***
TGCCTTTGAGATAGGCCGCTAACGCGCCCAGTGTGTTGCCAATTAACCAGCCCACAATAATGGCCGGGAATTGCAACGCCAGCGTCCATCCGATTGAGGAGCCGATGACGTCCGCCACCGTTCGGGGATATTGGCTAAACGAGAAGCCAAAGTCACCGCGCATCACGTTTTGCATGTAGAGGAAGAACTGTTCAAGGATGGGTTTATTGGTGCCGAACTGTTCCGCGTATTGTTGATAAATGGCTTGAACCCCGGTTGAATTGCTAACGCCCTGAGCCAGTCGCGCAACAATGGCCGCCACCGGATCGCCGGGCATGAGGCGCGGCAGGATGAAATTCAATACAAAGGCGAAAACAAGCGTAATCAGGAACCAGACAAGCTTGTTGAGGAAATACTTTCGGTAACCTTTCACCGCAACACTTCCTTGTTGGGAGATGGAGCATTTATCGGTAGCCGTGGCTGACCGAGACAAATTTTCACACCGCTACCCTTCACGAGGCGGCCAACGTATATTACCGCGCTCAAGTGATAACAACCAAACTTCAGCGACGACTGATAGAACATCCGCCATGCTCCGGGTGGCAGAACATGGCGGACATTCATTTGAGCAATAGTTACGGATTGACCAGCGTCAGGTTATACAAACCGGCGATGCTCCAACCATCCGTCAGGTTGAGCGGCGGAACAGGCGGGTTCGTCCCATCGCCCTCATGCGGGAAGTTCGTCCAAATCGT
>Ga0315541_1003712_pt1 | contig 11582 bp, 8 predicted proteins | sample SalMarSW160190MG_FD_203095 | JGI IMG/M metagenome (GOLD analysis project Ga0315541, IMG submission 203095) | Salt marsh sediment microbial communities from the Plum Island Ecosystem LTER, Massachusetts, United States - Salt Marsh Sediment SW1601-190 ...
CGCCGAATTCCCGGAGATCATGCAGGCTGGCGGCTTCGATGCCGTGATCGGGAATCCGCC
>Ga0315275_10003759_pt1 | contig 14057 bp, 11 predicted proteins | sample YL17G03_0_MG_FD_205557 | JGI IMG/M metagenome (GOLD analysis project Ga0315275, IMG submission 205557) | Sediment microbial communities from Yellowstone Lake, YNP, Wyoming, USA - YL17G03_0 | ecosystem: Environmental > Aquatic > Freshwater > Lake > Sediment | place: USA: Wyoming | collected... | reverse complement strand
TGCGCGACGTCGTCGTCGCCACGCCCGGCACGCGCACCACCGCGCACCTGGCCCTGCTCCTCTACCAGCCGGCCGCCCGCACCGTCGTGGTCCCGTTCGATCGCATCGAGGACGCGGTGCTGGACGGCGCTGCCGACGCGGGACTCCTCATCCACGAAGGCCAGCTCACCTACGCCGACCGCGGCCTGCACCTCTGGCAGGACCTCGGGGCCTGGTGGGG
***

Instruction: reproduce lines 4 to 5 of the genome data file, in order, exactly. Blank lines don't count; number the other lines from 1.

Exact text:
>Ga0315275_10003759_pt1 | contig 14057 bp, 11 predicted proteins | sample YL17G03_0_MG_FD_205557 | JGI IMG/M metagenome (GOLD analysis project Ga0315275, IMG submission 205557) | Sediment microbial communities from Yellowstone Lake, YNP, Wyoming, USA - YL17G03_0 | ecosystem: Environmental > Aquatic > Freshwater > Lake > Sediment | place: USA: Wyoming | collected... | reverse complement strand
TGCGCGACGTCGTCGTCGCCACGCCCGGCACGCGCACCACCGCGCACCTGGCCCTGCTCCTCTACCAGCCGGCCGCCCGCACCGTCGTGGTCCCGTTCGATCGCATCGAGGACGCGGTGCTGGACGGCGCTGCCGACGCGGGACTCCTCATCCACGAAGGCCAGCTCACCTACGCCGACCGCGGCCTGCACCTCTGGCAGGACCTCGGGGCCTGGTGGGG